Vietnamese political prisoner Tran Thi Nga was refused permission to see her husband and children on Saturday when her family came to visit, a move intended to punish her for refusing to “follow prison rules,” her husband told RFA’s Vietnamese Service.
“Prison authorities told me that she had not followed prison rules and has refused to admit guilt [in the charge for which she was convicted], so they would not let her see us,” Phan Van Phong told RFA on Sept. 29.
“I asked them to at least let her see her children, but they just said no,” he said.
Prisoners in Vietnam are normally allowed monthly visits with their families according to prison rules.
Nga, 40, was sentenced in July 2017 to nine years in prison for spreading “propaganda against the state” under Article 88 of Vietnam’s penal code, a provision frequently used to silence dissident bloggers and other activists.
Her appeal was rejected in December.
Now held at Gia Trung prison in Gia Lai province in Vietnam’s Central Highlands, Nga told her husband in August she had been beaten and threatened with death by a cellmate assigned to her by authorities, Phong told RFA in an earlier report.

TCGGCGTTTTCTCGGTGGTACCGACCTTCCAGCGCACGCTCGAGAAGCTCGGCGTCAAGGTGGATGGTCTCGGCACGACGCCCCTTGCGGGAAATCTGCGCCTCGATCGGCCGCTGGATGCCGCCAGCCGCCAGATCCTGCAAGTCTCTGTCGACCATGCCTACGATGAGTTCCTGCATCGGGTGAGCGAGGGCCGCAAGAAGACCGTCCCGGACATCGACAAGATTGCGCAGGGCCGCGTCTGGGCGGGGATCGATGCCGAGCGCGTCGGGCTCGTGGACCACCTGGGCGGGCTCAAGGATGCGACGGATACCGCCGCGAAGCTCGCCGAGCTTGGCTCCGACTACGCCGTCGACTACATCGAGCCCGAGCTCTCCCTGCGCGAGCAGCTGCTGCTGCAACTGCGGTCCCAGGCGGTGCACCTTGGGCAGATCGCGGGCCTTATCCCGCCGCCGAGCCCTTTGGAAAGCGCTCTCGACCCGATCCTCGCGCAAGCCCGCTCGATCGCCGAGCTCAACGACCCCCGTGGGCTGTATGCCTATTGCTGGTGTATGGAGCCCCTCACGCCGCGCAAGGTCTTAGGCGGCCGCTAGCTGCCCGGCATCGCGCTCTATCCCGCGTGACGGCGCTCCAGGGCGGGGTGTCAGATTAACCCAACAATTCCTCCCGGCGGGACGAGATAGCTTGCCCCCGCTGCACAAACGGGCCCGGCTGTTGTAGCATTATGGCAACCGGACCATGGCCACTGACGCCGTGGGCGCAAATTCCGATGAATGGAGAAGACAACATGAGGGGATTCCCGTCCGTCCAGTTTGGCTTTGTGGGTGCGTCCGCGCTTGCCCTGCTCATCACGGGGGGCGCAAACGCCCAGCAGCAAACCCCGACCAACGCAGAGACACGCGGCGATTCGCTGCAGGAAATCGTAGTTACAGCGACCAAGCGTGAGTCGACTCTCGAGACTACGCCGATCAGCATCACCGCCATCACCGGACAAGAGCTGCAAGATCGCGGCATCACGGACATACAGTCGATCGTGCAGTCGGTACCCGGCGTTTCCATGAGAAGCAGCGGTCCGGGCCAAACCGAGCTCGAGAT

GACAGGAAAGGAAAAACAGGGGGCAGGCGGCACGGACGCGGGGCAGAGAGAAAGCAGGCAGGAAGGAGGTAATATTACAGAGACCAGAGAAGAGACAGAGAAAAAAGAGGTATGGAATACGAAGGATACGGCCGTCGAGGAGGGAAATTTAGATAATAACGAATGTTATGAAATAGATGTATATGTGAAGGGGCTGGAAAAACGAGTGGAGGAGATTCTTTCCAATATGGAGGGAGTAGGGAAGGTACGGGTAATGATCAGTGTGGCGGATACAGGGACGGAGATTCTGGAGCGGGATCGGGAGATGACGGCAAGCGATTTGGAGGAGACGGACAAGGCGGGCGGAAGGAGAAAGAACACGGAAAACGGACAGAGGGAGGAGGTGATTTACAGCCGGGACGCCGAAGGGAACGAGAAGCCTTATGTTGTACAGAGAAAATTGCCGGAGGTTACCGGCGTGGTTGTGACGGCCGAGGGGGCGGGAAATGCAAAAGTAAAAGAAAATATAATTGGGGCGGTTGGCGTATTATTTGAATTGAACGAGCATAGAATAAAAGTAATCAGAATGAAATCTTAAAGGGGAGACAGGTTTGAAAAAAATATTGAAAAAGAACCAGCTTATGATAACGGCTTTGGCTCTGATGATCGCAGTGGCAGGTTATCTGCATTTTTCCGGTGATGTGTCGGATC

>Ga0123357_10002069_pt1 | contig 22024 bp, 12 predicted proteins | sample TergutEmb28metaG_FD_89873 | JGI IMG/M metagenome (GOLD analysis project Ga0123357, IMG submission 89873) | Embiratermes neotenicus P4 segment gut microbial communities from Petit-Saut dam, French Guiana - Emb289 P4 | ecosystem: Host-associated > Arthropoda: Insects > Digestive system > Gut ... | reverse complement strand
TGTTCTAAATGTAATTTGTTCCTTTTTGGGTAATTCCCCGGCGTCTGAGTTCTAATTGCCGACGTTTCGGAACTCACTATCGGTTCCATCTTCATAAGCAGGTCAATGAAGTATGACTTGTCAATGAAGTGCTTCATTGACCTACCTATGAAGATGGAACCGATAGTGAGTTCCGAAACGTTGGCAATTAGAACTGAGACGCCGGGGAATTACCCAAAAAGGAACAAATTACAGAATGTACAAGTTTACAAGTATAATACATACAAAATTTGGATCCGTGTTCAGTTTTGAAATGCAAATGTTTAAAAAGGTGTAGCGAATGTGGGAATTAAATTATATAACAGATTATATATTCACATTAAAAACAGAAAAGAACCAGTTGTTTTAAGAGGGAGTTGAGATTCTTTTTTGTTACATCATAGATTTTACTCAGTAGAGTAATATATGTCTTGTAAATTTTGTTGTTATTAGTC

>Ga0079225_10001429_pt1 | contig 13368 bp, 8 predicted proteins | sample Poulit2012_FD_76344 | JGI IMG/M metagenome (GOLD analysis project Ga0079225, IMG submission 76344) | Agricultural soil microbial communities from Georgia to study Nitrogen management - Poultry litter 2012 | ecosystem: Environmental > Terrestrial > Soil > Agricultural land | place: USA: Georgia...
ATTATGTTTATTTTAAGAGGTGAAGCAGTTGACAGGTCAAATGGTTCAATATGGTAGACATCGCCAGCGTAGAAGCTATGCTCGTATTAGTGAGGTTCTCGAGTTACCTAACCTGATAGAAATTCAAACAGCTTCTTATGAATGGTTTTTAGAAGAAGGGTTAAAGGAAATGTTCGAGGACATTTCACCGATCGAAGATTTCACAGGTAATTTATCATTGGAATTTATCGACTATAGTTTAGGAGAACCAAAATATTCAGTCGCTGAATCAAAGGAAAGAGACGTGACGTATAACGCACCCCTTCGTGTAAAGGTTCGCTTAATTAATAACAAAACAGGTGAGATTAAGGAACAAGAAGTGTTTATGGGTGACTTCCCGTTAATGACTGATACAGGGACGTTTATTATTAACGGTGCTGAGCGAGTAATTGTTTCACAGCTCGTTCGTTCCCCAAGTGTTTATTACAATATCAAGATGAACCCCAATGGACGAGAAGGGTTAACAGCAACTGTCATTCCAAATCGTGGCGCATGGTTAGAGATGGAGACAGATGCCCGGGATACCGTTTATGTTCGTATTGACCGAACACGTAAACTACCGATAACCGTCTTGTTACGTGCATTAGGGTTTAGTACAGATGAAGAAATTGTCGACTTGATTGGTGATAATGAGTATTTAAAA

Phong then appealed for her protection in a petition sent to Gia Trung prison, the ministry of police, the supreme people’s procurator, Gia Lai province judicial authorities, and international organizations, he said.
Vietnam’s one-party communist government currently holds at least 130 political prisoners, including rights advocates and bloggers deemed threats to national security, Human Rights Watch says.
It also controls all media, censors the internet, and restricts basic freedoms of expression.
Reported by RFA’s Vietnamese Service. Translated by Viet Ha. Written in English by Richard Finney.